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The simplest model for the growth, or decay, of a population says that the

growth rate, or the decay rate, is proportional to the size of the population itself.

Increasing or decreasing the size of a the population results a proportional increase

or decrease in the number of births and deaths. Mathematically, this is described

by the differential equation

ẏ = ky

The proportionality constant k relates the size of the population, y(t), to its rate

of growth, ẏ(t). If k is positive, the population increases; if k is negative, the

population decreases.

As we know, the solution to this equation is a function y(t) that is proportional

to the exponential function

y(t) = ηekt

where η = y(0).

This simple model is appropriate in the initial stages of growth when there are

no restrictions or constraints on the population. A small sample of bacteria in a large

Petri dish, for example. But in more realistic situations there are limits to growth,

such as finite space or food supply. A more realistic model says that the population

competes with itself. As the population increases, its growth rate decreases linearly.

The differential equation is sometimes called the logistic equation.

y

ẏ = k(1 − )y

µ

Matlab° R

is a registered trademark of The MathWorks, Inc.TM

August 8, 2009

1

2 Chapter 15. Predators and Prey

22

20

18

16

14

12

10

0

0 1 2 3 4 5 6 7 8

The new parameter µ is the carrying capacity. As y(t) approaches µ the growth

rate approaches zero and the growth ultimately stops. It turns out that the solution

is

µηekt

y(t) =

ηekt + µ − η

You can easily verify for yourself that as t approaches zero, y(t) approaches η and

that as t approaches infinity, y(t) approaches µ. If you know calculus, then with

quite a bit more effort, you can verify that y(t) actually satisfies the logistic equation.

Figure 15.1 shows the two solutions when both η and k are equal to one. The

exponential function

y(t) = et

gives the rapidly growing green curve. With carrying capacity µ = 20, the logistic

function

20et

y(t) =

et+ 19

gives the more slowly growing blue curve. Both curves have the same initial value

and initial slope. The exponential function grows exponentially, while the logistic

function approaches, but never exceeds, its carrying capacity.

Figure 15.1 was generated with the following code.

k = 1

eta = 1

mu = 20

t = 0:1/32:8;

3

y = mu*eta*exp(k*t)./(eta*exp(k*t) + mu - eta);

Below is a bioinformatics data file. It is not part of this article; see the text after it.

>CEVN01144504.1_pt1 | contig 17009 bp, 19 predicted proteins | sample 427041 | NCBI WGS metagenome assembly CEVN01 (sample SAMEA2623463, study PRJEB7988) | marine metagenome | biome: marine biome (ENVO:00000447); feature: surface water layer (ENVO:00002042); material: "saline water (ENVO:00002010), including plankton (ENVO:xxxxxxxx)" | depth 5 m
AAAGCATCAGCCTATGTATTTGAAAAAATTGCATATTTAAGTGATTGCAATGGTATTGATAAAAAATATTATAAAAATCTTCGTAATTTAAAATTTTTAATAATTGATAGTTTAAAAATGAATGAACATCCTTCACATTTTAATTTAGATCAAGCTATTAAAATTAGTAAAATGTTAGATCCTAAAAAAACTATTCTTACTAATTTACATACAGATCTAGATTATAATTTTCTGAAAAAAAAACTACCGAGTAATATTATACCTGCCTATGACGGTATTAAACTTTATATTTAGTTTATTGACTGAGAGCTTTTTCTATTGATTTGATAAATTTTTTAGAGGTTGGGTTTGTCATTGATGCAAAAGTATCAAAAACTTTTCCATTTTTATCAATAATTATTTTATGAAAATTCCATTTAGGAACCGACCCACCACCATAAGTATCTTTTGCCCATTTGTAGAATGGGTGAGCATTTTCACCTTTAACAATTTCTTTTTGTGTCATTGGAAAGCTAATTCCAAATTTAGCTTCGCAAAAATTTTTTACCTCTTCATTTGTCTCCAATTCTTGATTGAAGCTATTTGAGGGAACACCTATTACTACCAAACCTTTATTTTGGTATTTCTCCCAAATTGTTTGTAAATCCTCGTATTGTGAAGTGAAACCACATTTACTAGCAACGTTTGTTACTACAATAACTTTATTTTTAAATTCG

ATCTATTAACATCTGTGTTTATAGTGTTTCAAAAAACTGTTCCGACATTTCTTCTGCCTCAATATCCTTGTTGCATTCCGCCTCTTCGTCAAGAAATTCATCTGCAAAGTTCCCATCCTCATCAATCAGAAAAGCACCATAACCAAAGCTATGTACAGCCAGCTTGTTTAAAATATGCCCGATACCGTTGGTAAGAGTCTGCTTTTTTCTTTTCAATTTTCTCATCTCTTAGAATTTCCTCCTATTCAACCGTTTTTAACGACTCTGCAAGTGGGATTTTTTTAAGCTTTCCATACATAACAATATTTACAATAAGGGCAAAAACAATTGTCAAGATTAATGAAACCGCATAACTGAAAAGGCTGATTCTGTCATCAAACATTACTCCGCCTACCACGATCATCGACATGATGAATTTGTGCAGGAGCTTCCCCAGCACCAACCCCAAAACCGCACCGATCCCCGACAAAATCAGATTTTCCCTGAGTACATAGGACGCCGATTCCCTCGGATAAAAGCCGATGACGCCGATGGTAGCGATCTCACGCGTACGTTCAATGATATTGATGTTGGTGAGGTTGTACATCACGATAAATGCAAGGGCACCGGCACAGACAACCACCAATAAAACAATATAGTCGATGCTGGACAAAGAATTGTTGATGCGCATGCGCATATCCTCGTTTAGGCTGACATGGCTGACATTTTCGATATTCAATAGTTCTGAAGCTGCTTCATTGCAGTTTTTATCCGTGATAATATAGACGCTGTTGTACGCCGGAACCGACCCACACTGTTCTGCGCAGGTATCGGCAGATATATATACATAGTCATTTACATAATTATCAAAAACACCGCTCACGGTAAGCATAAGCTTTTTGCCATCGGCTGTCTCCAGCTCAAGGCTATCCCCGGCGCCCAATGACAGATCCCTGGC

plot(t,[y; exp(t)])

axis([0 8 0 22])

If you don’t have the formula for the solution to the logistic equation handy,

you can compute a numerical solution with ode45, one of the Matlab ordinary

differential equation solvers. Try running the following code. It will automatically

produce a plot something like the blue curve in figure 15.1.

k = 1

eta = 1

mu = 20

ydot = @(t,y) k*(1-y/mu)*y

ode45(ydot,[0 8],eta)

The @ sign and @(t,y) specify that you are defining a function of t and y. The t

is necessary even though it doesn’t explicitly appear in this particular differential

equation.

The logistic equation and its solution occur in many different fields. The

logistic function is also known as the sigmoid function and its graph is known as

the S-curve.

Populations do not live in isolatation. Everybody has a few enemies here

and there. The Lotka-Volterra predator-prey model is the simplest description of

competion between two species. Think of rabbits and foxes, or zebras and lions, or

little fish and big fish.

The idea is that, if left to themselves with an infinite food supply, the rabbits

or zebras would live happily and experience exponential population growth. On the

other hand, if the foxes or lions were left with no prey to eat, they would die faster

than they could reproduce, and would experience exponential population decline.

The predator-prey model is a pair of differential equations involving a pair of

competing populations, y1 (t) and y2 (t). The growth rate for y1 is a linear function

of y2 and vice versa.

y2

ẏ1 = (1 − )y1

µ2

y1

ẏ2 = −(1 − )y2

µ1

We are using notation y1 (t) and y2 (t) instead of, say, r(t) for rabbits and f (t) for

foxes, because our Matlab program uses a two-component vector y.

The extra minus sign in the second equation distinguishes the predators from

the prey. Note that if y1 ever becomes zero, then

ẏ2 = −y2

and the predators are in trouble. But if y2 ever becomes zero, then

ẏ1 = y1

and the prey population grows exponentially.

4 Chapter 15. Predators and Prey

We have a formula for the solution of the single species logistic model. However

it is not possible to express the solution to this predator-prey model in terms of

exponential, trigonmetric, or any other elementary functions. It is necessary, but

easy, to compute numerical solutions.

600

500

400

300

200

100

0

0 2 4 6 8 10 12 14 16 18